Wednesday, March 22, 2017

Creating a Unique Cover Design

Welcome to Day 3 of Indie eCon 2017! There are a lot of other resources on a wide variety of topics on the blog of our awesome coordinator Kendra E. Ardnek. I also have another post over there today so don't forget to check it out too! :)


By Rachel Rossano

The first key to creating a unique cover design is to focus on your story. Know its genre, characters, themes, and feel. Your book will be different than anything anyone else has ever written because you wrote it. Figure out those differences and make sure they’re expressed in your cover.

The second step, although it might feel like a step backward from originality, is to spend time browsing covers of similar books in your genre. You need to get a feel for the general look readers are going to expect. Your readers should to know the genre of the book almost immediately when they first see your cover. Learning what will work and what won’t is a good starting point, but keep your mind open to the possibility that the design, like your story, might turn out slightly different than planned.

Next, you’ll need to look for a starting place. My first step as a designer, after getting to know my client and their book, is to go looking for an image as a starting place. Browse stock image sites. Whether it’s a character, a setting, a color scheme, or an atmosphere, you need to find a piece of visual inspiration to get you going and an anchor around which to build your cover.

Once you have your inspiration piece selected, it’s time to build the rest of the cover. Use elements that enhance and add to the visual storytelling, but don’t overdo it. Overly crowded covers can be eyesores and could give the wrong expectations of the book inside. Remember, this is going to be your readers’ first impression of your book. You want it to be professional and appealing.


After finding all of your elements, I suggest you assemble them in a rough layout so you can get a feel for how everything is going to work together.

Now, it’s time to play with fonts. Keep it unique, but readable. Legibility is key. Also, the title needs to take up about a third to a fifth of the cover image for it to be visible when the cover is on Amazon and other websites that shrink it down to a thumbnail size for their listings. Also, try to keep the number of fonts down to one or two. Too many will give the cover a sloppy or overdone look. Balance simplicity and detail. Typography is a challenge all its own.

Last of all, tweak the cover to the point of perfection. Clean up the edges and double check color, spelling, and other aspects. Sometimes the tiny nudge of an element can do wonders for the overall appearance.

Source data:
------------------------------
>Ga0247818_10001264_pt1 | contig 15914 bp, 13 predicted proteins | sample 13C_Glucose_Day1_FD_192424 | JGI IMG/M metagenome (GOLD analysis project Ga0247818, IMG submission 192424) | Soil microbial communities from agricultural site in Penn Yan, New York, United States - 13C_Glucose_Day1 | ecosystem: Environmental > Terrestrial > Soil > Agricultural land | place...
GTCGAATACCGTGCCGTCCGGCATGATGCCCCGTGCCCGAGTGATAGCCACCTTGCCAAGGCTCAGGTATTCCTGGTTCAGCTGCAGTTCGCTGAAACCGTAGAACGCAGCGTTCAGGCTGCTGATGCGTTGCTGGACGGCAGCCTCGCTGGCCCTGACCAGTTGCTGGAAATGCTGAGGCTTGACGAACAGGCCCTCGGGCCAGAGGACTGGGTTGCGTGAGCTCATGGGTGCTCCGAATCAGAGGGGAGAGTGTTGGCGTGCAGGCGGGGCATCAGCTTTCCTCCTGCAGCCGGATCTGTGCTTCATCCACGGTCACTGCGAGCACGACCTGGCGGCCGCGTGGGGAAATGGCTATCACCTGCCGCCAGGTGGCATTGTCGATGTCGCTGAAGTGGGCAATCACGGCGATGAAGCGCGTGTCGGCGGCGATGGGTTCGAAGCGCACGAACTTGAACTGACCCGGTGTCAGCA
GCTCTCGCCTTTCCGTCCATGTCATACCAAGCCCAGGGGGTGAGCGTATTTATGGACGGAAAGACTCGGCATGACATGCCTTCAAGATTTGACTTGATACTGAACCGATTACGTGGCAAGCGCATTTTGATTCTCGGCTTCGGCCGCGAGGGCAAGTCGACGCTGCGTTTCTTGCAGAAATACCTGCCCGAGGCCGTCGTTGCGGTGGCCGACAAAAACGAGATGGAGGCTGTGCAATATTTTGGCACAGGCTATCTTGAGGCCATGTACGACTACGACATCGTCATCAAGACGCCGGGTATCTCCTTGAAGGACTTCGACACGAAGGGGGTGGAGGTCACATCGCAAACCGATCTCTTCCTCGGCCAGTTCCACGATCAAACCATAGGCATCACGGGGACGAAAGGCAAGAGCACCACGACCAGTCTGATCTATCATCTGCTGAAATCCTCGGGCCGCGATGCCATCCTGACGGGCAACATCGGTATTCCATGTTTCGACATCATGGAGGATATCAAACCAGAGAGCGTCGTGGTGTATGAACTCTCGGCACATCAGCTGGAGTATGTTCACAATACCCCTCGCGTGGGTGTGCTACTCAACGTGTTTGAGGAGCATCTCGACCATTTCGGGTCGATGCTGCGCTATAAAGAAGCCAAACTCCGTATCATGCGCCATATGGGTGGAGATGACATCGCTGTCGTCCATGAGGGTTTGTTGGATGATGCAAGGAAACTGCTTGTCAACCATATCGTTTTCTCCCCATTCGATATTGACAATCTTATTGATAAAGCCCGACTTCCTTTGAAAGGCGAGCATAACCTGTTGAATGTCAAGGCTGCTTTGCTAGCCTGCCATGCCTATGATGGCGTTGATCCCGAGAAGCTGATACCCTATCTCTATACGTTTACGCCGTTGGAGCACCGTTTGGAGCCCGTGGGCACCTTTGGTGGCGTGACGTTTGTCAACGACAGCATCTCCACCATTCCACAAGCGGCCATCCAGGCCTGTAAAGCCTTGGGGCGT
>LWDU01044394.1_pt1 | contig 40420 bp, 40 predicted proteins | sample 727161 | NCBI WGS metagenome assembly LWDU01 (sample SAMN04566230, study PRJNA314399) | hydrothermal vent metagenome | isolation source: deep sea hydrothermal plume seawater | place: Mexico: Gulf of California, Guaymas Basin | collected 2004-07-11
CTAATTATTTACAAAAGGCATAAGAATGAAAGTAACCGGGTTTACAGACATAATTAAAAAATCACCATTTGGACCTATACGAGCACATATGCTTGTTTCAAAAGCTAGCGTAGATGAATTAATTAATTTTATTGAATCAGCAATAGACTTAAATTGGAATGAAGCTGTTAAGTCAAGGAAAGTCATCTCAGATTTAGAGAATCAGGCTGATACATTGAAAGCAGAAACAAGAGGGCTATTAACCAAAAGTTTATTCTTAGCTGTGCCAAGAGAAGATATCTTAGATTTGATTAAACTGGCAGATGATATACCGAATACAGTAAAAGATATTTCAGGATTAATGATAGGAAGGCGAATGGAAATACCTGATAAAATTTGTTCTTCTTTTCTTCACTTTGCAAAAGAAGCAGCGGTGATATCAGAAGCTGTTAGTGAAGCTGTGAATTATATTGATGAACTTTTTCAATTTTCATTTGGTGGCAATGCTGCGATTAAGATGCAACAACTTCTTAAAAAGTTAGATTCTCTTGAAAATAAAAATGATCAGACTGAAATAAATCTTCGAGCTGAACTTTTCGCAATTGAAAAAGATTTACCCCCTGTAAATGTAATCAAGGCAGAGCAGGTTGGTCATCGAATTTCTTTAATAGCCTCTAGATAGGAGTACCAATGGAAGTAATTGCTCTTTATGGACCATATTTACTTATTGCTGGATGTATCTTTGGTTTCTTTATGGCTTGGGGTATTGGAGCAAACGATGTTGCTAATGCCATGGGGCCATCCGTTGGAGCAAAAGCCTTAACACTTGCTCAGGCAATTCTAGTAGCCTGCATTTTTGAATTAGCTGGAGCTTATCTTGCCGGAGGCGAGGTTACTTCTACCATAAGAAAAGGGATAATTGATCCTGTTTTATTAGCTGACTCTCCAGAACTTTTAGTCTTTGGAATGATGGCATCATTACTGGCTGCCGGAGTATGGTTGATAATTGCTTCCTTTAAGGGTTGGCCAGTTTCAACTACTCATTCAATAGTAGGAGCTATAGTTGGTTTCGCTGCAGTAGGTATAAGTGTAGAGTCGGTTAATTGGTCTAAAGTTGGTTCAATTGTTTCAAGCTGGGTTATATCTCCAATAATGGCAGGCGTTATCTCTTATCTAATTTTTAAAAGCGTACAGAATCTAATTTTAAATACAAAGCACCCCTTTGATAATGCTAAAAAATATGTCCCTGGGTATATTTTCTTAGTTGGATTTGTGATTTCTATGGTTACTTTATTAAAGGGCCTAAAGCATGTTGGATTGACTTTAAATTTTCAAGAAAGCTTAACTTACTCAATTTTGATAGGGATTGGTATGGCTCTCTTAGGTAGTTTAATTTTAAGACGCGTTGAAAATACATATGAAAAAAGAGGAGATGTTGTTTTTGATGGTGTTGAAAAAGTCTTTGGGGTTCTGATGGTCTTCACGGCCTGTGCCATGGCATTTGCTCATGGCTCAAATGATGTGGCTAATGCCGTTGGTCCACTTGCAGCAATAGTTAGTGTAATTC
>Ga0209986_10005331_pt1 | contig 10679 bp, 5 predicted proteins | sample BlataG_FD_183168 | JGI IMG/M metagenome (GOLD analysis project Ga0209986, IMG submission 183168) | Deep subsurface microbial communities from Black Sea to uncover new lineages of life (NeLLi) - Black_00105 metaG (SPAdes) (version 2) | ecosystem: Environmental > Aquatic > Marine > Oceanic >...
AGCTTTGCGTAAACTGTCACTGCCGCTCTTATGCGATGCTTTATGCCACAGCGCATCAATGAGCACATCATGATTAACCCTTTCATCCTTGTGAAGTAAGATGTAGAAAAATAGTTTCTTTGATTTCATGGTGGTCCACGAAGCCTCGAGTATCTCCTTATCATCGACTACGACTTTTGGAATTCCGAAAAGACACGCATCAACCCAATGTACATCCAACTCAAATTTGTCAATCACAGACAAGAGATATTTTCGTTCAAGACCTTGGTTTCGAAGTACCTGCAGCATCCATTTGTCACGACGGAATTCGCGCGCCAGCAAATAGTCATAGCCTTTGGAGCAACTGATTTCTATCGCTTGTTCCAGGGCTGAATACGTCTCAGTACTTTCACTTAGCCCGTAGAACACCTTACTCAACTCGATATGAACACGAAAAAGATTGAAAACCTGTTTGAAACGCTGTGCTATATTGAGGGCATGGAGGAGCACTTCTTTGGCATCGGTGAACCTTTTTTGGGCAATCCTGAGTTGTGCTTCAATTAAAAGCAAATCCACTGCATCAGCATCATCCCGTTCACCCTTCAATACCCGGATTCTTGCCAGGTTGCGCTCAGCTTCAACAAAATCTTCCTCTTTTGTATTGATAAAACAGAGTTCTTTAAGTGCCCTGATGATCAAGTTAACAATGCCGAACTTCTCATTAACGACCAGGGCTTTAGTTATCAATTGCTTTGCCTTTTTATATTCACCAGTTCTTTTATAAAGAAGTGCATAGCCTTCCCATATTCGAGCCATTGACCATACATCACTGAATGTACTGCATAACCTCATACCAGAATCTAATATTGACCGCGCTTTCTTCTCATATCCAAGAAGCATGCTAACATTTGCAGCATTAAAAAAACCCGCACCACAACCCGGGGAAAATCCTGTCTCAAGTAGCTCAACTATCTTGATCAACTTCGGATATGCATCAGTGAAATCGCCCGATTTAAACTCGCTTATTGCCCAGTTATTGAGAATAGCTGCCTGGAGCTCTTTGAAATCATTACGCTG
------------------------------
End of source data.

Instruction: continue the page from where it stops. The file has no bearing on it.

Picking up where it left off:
Once you’re finished with your first draft, I recommend running your cover by a designer and a reader you trust to give you honest feedback. Don’t present it to a committee unless you’re clear on your vision and not easily swayed by highly personalized advice. Listen and evaluate the input before letting the cover sit for a day. Then, if you’re still in love with it, and confident that it will do your book justice, I think you have a winner that’s ready for use.

* The cover used in this article is not finished completely and for demonstration only. If you are interested in it or something similar, contact me.

About the Rachel Rossano
When Rachel Rossano isn't absorbed in writing and publishing books, she designs covers and other art for herself and other authors under the business name Rossano Designs. With over fifteen years of experience in the indie publishing business, she has seen and learned a lot. Always eager to help other authors, she loves talking shop, whether it is writing or design. 

Author Rachel Rossano
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Rossano Designs

5 comments:

Hannah said...

I am working on designing a cover for my WIP, so these pointers are super helpful. Thank you!

Rachel Rossano said...

If you run into a problem, feel free to contact me with any questions or concerns. :)

Sarah said...

Thanks for the advice! I'm currently in the process of designing a cover (well, cover-banner-thing) for a story I'm going to post to my blog, and I enjoy designing covers for my other stories when I get the chance, so this was super helpful!

Kendra E. Ardnek said...

This is helpful! Thanks so much for taking part in Indie e-Con, Rachel!

Rachel Rossano said...

You're welcome, Sarah! I am glad it was helpful. Cover designing can get addicting. I started out doing my own designs and got hooked. :)

Thanks, Kendra! I am delighted you asked me to take part. It has been great fun. :)